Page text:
An Interview with Ebenezer Scrooge

By Brent King On December 22, 2014 Under Christian Fantasy, Short Stories

ebenezer-scrooge_optI rapped lightly on the swagged entry of the townhouse. A gaunt man in a robe opened the door and peered out.

“Mr. Scrooge?” I asked.

“Your servant sir,” he said.

“I’ve come for our interview.” I held up my pen and notebook. “Remember—for school?”

“Ah yes.” He opened the door wide and embraced me. “Come in my son. I didn’t recognize you at first. Old age does something to the eyes. I am glad you’ve come.”

I stepped into a room with high ceilings and rows of books. Mr. Scrooge ushered me to a high back chair near the fireplace. He settled across from me. The firelight flickered in his eyes.

“Where shall we begin?” he asked.

“With a confession,” I said. “No story has made such an impact on me as your story. I have no doubt that it will become a classic that is told for years to come.”

Mr. Scrooge loosened his robe. “It is miraculous, but I don’t suppose it is too much more so than others experience, who find themselves face to face with truth.”

I nodded. “Are you ready for the first question?”

“Lead on,” Scrooge said.

“Looking back over your life, what is your greatest disappointment?”

Ebenezer Scrooge stared a moment into the fire before his eyes met mine. “I suppose some may suggest it was my failed romance or the loss of my dear sister at such an early age, but it can only be one thing: my father. I wanted his approval, his time, and his love, but it was not to be. As much as I wished it, it became more and more clear to me that my father would never give me those things, at least in the way I needed them.”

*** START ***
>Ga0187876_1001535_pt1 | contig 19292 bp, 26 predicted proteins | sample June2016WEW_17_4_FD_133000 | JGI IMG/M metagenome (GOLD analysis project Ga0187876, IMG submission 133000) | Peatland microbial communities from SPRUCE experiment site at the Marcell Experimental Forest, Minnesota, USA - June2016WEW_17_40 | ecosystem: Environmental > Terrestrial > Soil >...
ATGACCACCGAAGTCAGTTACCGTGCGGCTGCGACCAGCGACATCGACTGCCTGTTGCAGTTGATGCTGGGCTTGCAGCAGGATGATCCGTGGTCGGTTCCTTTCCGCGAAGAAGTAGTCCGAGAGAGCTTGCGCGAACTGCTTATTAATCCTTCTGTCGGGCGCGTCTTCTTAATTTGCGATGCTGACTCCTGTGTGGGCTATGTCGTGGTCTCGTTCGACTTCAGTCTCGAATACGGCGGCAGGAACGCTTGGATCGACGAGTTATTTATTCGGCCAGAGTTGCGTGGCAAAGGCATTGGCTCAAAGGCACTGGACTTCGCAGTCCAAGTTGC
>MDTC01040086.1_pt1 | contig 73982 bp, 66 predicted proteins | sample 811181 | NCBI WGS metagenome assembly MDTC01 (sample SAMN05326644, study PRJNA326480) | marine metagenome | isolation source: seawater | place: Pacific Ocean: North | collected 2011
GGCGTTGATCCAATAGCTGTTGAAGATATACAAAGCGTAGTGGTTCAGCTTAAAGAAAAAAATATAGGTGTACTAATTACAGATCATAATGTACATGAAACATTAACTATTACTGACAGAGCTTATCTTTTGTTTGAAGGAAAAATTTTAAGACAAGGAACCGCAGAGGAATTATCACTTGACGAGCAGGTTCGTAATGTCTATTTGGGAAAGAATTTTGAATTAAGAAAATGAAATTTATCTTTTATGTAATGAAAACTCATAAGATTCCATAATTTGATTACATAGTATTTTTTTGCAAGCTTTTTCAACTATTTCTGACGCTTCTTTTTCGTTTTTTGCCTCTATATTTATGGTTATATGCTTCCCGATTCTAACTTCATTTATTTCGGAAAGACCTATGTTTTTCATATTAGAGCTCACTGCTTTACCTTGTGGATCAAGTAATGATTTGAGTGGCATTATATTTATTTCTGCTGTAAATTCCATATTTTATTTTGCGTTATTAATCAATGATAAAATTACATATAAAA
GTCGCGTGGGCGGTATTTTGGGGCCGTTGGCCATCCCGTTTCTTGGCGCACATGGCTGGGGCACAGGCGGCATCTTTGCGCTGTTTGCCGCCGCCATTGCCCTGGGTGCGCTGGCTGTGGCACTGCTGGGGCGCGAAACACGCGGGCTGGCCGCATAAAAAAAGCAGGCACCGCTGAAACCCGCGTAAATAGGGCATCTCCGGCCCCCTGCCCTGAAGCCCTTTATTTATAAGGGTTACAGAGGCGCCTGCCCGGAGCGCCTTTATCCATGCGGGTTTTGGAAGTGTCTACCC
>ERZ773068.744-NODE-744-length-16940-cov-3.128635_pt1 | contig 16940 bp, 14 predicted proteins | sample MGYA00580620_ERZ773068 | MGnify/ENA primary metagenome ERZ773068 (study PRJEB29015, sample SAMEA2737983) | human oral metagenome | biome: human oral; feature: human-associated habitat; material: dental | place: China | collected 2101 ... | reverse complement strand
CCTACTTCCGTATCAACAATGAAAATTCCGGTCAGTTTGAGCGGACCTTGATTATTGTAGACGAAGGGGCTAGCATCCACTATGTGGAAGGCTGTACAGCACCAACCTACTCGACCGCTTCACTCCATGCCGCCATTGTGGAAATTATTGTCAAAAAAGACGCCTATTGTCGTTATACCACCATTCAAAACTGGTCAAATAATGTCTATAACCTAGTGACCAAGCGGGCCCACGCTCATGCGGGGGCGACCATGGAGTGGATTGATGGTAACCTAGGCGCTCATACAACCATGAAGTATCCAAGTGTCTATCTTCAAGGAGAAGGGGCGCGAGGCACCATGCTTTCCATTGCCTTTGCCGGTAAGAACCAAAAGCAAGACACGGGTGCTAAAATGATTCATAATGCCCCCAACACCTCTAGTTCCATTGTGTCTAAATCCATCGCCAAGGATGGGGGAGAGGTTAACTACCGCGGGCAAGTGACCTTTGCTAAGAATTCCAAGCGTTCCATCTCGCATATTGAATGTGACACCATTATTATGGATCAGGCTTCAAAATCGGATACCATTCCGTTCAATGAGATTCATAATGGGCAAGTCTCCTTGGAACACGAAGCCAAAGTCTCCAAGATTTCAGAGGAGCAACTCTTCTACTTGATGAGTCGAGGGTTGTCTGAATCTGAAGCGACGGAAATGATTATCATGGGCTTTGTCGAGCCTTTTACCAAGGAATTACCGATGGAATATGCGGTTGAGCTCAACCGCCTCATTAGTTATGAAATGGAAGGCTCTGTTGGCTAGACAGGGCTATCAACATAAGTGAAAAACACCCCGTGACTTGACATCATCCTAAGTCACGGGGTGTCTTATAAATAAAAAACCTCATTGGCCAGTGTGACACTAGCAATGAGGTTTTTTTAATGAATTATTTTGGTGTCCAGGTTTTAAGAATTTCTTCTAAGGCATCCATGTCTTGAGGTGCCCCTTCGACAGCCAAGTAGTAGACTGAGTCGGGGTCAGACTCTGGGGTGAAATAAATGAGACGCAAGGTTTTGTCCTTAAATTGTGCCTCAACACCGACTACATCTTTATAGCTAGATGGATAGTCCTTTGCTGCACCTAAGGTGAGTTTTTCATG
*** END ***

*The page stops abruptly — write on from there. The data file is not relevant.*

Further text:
“I remember how cold he seemed in your story,” I said.

“If only more fathers, like yours, understood how much their children need them,” Mr. Scrooge said. “But alas, so many never give the gift their children need most.”

I leaned back in my chair and studied the drooping brow of the master of the house. My next question was a bit livelier.

“During your time among the spirits,” I asked, “what scared you the most?”

The old man’s eyes stared past me toward the window. “The Ghost of Christmas Future was terrifying and my own corpse lying on my bed…” Mr. Scrooge shuddered. “But thinking back on it, it was Jacob Marley. I spent most of my life with him and to see him unexpectedly in my solitary apartment—part zombie and part ghost—was a horror I will never forget.”

“I must say,” I said. “That was one of the most horrifying parts of your story for me too.” I shut out my visions of phantoms and eaten flesh. “I’d like to come back to your father,” I said. “When did you realize that you had become like your father?”

Mr. Scrooge leaned forward. “I must say,” he said. “That was likely the most startling revelation of my life. It happened when the Ghost of Christmas Past took me to the most heartbreaking place I have ever been: my sister’s deathbed. There I heard the words I was too impatient to listen to before, and I realized that all those years I’d treated her boy like my father treated me.” Mr. Scrooge shuddered again. “I had become like the man that had hurt me the most.”

I tried to catch Mr. Scrooge’s eye, but he stared persistently at the floor.

“Sir?” I asked. “What was the high point of your adventures with the spirits?”

My question succeeded in lifting Ebenezer’s head. A grin replaced his grimace.